The Shroud of Turin: Controversial Cloth Defies Explanation as Study Shows it Has DNA From Around the World
Believed by many to be the burial cloth of Jesus of Nazareth, but held only as a religious article of historical significance by skeptics, the Shroud of Turin has captivated scholars and scientists alike due to its mysterious nature. New DNA tests add to the body of research that only serves to highlight the strange, unexplained origins of the shroud.
The cloth, a pale sheet of woven fabric approximately 14-feet (4.5 meters) –long, might be considered unremarkable save for the distinctive reddish-brown markings on its front and back. The image of a prone man with hands folded can be made out on the cloth, with both the front and back views of the head meeting neatly at the middle of the sheet, suggesting it was folded over the front and back of a naked body in death. Countless horrible wounds to the body are revealed through the images on the fabric, from slashes to gouges, piercings and welts. These images strongly indicate to proponents the evidence of crucifixion and the Biblical description of the death of Jesus.
The full length of the Shroud of Turin. Scientists and scholars cannot resolve the mystery of the shroud. ( Public Domain )
The Hidden History of the Shroud
Historical record can place the shroud in the late 1300s. Scholars debate its existence previous to 1390, describing the period before that as “very murky territory.” Even during the middle ages there was disagreement over authenticity of the cloth, with written claims at the time between church officials suggesting it was a forgery. However, historians raise the possibility that several such ‘shrouds’ were making the rounds at the time, and forgery claims might have had nothing to do with the cloth found today in the cathedral in Turin, Italy.
Since the 15 th century, the existence of that shroud is well documented. It was deeded to the House of Savoy in Italy in 1453, and suffered damage in a fire. Patches and repair-work have been done at various times on the artifact. It was set in a chapel in the 17 th century, but it wasn’t until 200 years later that it was put on public display, and first photographed.
Full length negatives of the Shroud of Turin. ( Public Domain )
It was these photographs which elevated the cloth from relic to sensation. The photos were not remarkable in and of themselves, until viewed in the reverse negative, whereupon a detailed image of a wounded, bearded man became clearly visible. It had previously been suspected that the stains and images were painted on the linen by an artist at some point in its history, but the discovery of the detailed body image found embedded within the fabric drastically rewrote theories, and convinced many that the images were made through contact with an actual human corpse. Some Christians believe the image was transferred from Jesus’ body onto the cloth with a release of “divine light” or energy upon his resurrection.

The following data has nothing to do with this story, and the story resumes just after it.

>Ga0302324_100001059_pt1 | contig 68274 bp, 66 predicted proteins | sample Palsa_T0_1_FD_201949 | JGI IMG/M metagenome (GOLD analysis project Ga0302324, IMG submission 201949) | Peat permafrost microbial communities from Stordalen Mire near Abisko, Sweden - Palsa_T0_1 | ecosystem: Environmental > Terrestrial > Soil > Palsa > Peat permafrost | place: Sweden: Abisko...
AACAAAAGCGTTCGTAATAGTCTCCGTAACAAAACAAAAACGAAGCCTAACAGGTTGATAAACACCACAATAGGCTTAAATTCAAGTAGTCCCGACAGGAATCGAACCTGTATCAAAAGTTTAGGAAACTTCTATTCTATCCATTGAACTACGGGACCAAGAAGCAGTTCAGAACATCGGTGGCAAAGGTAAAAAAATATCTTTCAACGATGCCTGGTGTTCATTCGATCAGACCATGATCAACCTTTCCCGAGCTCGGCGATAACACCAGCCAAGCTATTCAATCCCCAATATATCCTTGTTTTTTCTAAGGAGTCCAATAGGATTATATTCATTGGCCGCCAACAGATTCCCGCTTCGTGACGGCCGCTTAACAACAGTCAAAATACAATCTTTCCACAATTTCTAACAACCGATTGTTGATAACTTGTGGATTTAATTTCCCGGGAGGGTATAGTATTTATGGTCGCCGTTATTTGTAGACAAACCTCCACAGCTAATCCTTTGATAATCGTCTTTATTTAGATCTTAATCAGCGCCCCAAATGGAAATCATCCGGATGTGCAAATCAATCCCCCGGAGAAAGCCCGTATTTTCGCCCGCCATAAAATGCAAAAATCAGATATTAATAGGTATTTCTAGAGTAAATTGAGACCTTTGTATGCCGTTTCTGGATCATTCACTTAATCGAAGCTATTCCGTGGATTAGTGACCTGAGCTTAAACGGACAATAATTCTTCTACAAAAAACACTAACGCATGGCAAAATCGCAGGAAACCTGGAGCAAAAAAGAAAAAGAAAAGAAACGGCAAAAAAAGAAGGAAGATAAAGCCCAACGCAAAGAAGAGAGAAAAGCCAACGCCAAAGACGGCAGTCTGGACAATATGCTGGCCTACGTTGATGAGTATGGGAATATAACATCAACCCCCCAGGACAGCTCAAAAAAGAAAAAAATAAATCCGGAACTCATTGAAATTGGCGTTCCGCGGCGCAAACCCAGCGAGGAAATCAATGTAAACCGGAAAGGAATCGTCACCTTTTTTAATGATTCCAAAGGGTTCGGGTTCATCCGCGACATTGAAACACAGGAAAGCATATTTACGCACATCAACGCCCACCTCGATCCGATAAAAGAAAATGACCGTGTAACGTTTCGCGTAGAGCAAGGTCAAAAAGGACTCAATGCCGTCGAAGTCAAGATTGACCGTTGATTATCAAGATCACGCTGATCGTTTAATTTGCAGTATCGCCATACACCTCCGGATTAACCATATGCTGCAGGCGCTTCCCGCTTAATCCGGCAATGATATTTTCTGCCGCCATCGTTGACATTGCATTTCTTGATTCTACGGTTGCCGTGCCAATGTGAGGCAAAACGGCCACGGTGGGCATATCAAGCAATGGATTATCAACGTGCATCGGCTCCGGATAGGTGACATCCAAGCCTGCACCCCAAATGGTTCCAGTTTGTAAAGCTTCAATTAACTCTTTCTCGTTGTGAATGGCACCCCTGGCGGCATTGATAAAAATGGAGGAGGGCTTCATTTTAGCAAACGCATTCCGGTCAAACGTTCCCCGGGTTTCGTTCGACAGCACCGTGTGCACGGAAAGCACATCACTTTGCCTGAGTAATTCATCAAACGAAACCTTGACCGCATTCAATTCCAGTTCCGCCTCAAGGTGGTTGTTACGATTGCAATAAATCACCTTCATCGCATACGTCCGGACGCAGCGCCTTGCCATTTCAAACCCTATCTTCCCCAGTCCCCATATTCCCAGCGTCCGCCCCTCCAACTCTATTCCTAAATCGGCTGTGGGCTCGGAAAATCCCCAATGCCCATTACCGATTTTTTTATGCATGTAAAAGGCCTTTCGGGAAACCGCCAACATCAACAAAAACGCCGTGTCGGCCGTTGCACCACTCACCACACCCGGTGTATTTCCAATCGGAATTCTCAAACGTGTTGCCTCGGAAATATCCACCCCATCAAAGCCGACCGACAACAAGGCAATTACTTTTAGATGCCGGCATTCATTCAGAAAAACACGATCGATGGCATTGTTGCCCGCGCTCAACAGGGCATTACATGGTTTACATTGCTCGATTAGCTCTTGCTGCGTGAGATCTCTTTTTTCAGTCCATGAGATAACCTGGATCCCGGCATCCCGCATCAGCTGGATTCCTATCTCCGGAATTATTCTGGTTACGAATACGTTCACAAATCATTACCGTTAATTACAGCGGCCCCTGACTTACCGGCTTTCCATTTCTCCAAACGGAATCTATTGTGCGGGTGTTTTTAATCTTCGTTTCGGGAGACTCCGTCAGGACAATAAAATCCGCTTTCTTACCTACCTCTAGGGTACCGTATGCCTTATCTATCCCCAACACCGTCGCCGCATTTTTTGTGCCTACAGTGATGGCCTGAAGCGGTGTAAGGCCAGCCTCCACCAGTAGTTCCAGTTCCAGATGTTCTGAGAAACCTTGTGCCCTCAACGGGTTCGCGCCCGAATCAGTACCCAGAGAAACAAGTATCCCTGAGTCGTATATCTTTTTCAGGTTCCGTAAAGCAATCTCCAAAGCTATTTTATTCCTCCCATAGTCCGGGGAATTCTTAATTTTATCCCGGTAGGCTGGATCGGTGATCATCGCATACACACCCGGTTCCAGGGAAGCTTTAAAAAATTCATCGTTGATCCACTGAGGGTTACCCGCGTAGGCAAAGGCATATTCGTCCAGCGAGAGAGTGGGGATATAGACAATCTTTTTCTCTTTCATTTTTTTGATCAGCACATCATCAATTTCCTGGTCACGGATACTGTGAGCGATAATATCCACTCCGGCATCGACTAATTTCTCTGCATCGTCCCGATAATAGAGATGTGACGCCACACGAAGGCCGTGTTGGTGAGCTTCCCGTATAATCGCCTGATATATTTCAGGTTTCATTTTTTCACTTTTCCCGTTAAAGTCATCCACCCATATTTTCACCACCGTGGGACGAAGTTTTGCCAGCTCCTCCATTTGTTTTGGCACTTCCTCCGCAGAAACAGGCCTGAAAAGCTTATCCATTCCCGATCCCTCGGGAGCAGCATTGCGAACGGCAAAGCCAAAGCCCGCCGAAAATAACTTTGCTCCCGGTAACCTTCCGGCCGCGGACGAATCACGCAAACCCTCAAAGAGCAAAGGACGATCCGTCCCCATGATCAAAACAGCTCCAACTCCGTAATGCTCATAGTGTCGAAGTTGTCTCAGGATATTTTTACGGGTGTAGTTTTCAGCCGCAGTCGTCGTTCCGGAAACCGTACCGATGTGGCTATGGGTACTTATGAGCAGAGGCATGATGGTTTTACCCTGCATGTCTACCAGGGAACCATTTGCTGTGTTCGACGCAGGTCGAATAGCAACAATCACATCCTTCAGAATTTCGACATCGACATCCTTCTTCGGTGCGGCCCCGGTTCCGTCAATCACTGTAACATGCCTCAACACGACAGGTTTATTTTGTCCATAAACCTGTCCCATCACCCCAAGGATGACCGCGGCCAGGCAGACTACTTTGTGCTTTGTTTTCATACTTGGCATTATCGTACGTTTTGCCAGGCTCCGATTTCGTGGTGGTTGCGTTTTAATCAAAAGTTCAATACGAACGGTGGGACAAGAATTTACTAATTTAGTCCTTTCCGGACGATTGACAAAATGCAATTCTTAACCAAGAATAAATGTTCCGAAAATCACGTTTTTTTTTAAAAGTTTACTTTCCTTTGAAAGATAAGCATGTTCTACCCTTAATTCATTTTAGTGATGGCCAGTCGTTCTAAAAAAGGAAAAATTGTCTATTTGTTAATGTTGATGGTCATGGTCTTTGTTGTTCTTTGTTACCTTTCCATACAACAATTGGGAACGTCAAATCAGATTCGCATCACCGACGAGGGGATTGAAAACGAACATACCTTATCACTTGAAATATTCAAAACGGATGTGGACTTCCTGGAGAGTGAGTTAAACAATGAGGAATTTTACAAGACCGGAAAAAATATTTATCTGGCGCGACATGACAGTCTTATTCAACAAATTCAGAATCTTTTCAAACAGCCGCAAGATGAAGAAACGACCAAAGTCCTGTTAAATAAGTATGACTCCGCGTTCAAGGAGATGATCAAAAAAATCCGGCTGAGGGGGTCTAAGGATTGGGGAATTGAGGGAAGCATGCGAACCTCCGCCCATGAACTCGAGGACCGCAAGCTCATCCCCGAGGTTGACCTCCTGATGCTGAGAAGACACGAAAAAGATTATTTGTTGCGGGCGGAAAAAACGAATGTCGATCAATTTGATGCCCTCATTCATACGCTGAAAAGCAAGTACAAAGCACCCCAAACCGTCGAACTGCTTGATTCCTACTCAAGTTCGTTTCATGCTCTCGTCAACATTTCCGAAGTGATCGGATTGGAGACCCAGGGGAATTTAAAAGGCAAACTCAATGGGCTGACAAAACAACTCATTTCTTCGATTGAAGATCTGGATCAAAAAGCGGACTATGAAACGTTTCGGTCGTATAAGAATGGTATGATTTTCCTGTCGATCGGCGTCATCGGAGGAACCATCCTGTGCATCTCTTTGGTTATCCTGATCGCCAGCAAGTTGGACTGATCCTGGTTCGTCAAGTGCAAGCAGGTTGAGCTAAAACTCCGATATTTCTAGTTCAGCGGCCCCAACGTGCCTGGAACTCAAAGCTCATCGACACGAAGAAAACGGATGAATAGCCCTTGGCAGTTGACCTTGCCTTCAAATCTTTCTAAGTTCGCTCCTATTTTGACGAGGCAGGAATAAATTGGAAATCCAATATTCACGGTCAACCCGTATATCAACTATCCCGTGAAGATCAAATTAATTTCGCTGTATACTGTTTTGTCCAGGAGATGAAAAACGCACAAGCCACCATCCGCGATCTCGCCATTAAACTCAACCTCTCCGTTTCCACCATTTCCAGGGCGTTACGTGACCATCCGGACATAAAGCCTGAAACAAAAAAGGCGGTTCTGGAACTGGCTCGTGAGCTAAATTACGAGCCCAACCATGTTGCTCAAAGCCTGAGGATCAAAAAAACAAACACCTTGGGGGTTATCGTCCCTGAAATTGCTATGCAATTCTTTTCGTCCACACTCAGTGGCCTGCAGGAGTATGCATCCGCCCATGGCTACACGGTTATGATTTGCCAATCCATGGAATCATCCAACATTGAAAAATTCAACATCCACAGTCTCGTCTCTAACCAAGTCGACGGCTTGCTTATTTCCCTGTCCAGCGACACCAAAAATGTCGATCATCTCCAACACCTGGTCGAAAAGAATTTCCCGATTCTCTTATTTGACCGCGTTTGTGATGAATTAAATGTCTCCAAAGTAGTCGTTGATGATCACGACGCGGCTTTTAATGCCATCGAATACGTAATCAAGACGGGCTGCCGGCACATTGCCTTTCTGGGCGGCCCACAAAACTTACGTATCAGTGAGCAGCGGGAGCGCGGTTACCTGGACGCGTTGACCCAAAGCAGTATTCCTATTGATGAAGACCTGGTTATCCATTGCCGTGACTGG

A poster advertising the 1898 exhibition of the shroud in Turin. Secondo Pia's photograph was taken a few weeks too late to be included in the poster. The image on the poster includes a painted face, not obtained from Pia's photograph. ( Public Domain )
If this was indeed the death shroud which encased the body of the historical Jesus of Nazareth, that would date the cloth to 30 AD, the biblical date of the death of Jesus. However, this dating is at odds with later historical record, as well as the modern scientific research on the artifact.
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Scientific Examinations and Bombshell Revelations
A variety of tests have been carried out on the shroud since scientists were first allowed to examine it in 1969, including physical examinations, chemical analyses, and radiocarbon dating. Initial examinations led to the formation of an 11-member Turin Commission composed of scientists and advisors, and in 1977 the Shroud of Turin Research Project (STURP) was born.
Their findings, based on a gamut of rigorous tests, were reported in 1981, stating:
"We can conclude for now that the Shroud image is that of a real human form of a scourged, crucified man. It is not the product of an artist. The blood stains are composed of hemoglobin and also give a positive test for serum albumin. The image is an ongoing mystery and until further chemical studies are made, perhaps by this group of scientists, or perhaps by some scientists in the future, the problem remains unsolved."
The researchers found no sign of artificial pigments, meaning the image had been made by a real human body, but the question of how this had happened was not answered.
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Radiocarbon 14 dating of the cloth revealed the shroud material dated to 1260–1390 AD, a bombshell finding, conflicting with the timelines of the death of Jesus. But critics alleged that the samples of fabric that were tested came from more recent patches, rather than the original cloth.